David Blaine held a Q & A last night at Dallas’ Winspear Opera House and in the process partially answered a question we’ve long asked: what does a David Blaine live show look like?

By the looks of the reviews, we got about 20% performance / 80% interview. But we did get a particularly robust explanation of Blaine’s opener, a nod to his successful World Record attempt for breath holding.

At precisely 8 p.m., the opera house curtain rose to reveal, center stage, a large tank, seemingly filled with water, in which Blaine, wearing a thick, dark suit, sat submerged. In front of him a small table held a plate of fruit, bottle of wine and other props. Breathing through a mask at first, Blaine finally tapped his watch, indicating that he’d take off the mask and commence holding his breath for 12 minutes.

That’s a pretty awesome way to greet your audience in our opinion. Although he breath holding attempts are normally pretty plain (beyond the drama of stunt of course) for this show he gussied it up a bit.

One minute, two without breathing. Then five. Blaine, always positioned in three-quarter view, lifted the lid on a silver bowl inside the tank, releasing goldfish that swam around him. He peeled and nibbled a banana. Occasionally, a few bubbles escaped his lips.

Sounds pretty awesome.

We do have a major bone to pick with writer of this Dallas Observer blog review, Elaine Liner. She peppers her post with snark about possible methods to Blaine’s tricks, insinuating a performer who has made a career of carefully mixing real physical stunts with magic trickery is only as interesting as a YouTube exposure clip might tell you he is.

This would all be totally valid if the audience seemed detached from Blaine or unsatisfied with the show. But by Liner’s own admission…

The crowd ate it up with a spoon, however. A bendy spoon.

So it wasn’t the paying audience who was underwhelmed, just the writer who desperately wants you to know she understands the term Hindu Shuffle. Even for magicians, Blaine has never been about the tricks he selected, but rather how he performed them. It’s a shame Liner couldn’t convey more of that.

  • HAL

    Well, the Masked Magician was under water for 17 minutes with  one way to do it.
    When Blaine did it on Oprah, it certainly appeared to be real.

    I don’t blame none magicians for giving opinions on youtube, we’re not sworn to secrecy.  The magician’s job is to fool people, if they don’t, whose fault is it. Should the audience just act amazed at an obvious trick? 

  • JustinRYoung

    I don’t blame YouTube exposure, I think the reviewer had a personal opinion that dominated her explaining how the audience reacted at that specific event.
    It’s selfish and doesn’t serve the reader.

  • HAL

     I look at Blaine in different ways. Some of his stunts are obviously for real, such as standing on the platform for days. However, when he did his TV specials, he was also guilty of edits, stooges and not doing the tricks as you would really see them.
    I don’t think he could have made it with a weekly show like Mindfreak, because so much of his act was card tricks. So much wasn’t magic, but challenges and beating records.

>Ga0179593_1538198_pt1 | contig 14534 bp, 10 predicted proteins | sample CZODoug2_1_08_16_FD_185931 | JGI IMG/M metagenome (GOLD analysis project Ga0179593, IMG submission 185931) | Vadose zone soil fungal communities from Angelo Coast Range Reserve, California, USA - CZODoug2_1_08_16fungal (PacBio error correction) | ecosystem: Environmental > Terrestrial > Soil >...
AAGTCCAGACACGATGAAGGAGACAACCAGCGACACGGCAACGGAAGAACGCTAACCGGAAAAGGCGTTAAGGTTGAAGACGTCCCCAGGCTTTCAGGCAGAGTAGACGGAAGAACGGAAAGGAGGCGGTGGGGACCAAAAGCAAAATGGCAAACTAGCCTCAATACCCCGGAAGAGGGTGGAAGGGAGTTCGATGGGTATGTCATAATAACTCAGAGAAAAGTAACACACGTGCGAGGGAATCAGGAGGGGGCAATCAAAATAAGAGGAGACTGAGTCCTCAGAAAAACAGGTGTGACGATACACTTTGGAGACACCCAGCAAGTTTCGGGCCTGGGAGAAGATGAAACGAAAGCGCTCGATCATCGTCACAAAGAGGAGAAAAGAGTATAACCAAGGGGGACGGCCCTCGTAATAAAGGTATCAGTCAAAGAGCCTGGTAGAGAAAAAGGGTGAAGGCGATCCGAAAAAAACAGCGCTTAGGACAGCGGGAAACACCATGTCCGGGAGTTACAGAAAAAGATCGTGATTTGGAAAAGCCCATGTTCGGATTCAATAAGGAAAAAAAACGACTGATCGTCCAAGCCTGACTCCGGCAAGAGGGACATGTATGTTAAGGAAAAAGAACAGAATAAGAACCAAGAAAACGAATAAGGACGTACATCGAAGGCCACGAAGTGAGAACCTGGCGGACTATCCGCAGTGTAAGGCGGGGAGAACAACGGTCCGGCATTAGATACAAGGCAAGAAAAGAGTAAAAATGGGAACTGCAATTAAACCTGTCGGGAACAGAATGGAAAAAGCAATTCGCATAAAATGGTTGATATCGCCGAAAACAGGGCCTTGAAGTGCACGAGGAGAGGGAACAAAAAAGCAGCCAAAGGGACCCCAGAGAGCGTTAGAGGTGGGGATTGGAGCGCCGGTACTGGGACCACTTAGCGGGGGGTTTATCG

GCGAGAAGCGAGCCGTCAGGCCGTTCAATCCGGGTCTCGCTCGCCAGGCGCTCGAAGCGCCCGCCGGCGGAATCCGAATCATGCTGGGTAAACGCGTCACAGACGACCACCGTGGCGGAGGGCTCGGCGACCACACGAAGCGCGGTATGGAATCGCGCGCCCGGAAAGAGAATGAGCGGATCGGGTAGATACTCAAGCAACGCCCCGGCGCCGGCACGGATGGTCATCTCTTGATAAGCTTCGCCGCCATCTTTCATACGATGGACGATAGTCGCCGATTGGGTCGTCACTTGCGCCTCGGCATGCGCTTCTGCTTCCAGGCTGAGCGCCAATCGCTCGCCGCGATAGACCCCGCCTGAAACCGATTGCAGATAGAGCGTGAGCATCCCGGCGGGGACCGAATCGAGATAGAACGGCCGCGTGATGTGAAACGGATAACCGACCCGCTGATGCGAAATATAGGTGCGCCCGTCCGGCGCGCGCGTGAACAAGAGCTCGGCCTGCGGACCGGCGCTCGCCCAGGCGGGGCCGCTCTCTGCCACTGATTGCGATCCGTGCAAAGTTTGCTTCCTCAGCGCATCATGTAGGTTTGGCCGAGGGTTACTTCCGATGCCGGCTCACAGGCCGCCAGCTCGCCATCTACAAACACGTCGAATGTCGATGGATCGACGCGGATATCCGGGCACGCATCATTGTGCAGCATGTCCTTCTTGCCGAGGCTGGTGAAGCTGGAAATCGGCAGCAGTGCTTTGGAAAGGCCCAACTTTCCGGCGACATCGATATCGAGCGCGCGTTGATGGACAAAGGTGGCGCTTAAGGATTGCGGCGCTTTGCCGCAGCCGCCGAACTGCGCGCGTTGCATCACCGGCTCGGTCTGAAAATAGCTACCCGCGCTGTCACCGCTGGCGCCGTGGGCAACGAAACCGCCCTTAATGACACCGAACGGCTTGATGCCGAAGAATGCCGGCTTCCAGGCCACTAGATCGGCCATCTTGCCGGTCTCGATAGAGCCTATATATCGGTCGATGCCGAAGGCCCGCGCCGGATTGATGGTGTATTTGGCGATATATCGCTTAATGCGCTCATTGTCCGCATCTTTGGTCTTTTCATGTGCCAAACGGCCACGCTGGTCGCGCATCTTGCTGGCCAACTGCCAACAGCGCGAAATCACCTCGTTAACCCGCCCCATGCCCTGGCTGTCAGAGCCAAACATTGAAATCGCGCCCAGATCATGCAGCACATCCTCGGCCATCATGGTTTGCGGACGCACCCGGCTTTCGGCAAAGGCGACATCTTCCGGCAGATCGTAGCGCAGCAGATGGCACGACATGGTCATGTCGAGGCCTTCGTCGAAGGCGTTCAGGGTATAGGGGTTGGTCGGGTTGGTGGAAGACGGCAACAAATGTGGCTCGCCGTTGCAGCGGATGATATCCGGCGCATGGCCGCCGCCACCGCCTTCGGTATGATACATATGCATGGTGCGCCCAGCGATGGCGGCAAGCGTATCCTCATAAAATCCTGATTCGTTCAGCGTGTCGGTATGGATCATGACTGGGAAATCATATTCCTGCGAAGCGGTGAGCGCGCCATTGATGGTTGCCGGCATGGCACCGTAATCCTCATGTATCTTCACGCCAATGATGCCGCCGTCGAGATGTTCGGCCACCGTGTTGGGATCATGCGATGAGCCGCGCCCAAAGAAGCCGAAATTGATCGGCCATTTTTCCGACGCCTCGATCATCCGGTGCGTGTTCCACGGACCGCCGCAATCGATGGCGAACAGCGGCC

• Doug McKenzie

    That review is amazing … funny how it doesn’t describe the standing ovation.

  • JustinRYoung

    Really selfish writing


    Agreed. That’s the difference between a journalist and a blogger. The internet better learn how to tell the difference. News or opinion.

  • HAL

     I just read the Liner Review, and also viewed the Oprah tape where he ‘supposedly’ holds his breath for 17 minutes. I think we have to admit, it certainly looks identical to the way the Masked Magician presented it. I could understand the 2 assistants being over him near the end of the stunt, but why when he starts?

     Liner seems to have a little magic knowledge, at least with card tricks. And, condemn me if you will, I believe in “HONEST” opinions.

  • JustinRYoung

    If its a fake, bring it up with Guinness. They certified it a world record.

  • HAL

     Guinness also certified Criss Angel for making the most people disappear (something like that). If you recall, the only witness was a girl from Guinness. I’m not saying it was fake, but if he can fool a whole audience, why not the Guinness people? If he could fool James Randi (though I’m sure Randi wouldn’t expose another magician), I’d be more convinced. Wonder if the Masked Magician could convince Guinness? When you consider all the people fooled by Psychics and Faith Healers, can we assume everything in the Guinness Book is totally accurate?

  • HAL

     Just had another brilliant thought: I believe you and Andrew worked with Randi. Recalling when Randi had Banachek and the other guy convincing the Psychic Institute that they had supernatural powers, bending spoons, etc., why not the Guinness people? Sometimes the smartest people turn out to be the dumbest.

    If you have the right people fooling the right people, anything is possible.

  • JustinRYoung

    Nope, I’m just saying that spotting frauds is theoretically their job.

  • HAL

     Guess I can’t argue with you about that. I do wonder what would happen if Guinness witnessed some of Angel’s other amazing ‘Demonstrations”? Might wind up in the comedy section of the book store.

  • Run

    The show was great, close up performances went very well. He had to change on the fly because the woman had macular degeneration. Doug McKenzie was DB’s wingman, assisting throughout the performances. David closed the show with mentalism. The trick ended with gasps from the audience. Even though there were skeptics there, everyone left highly entertained. It was funny when DB came out of the water a man behind me said, his hair isn’t even wet(untrue). People sometimes think they know the method but they’re wrong.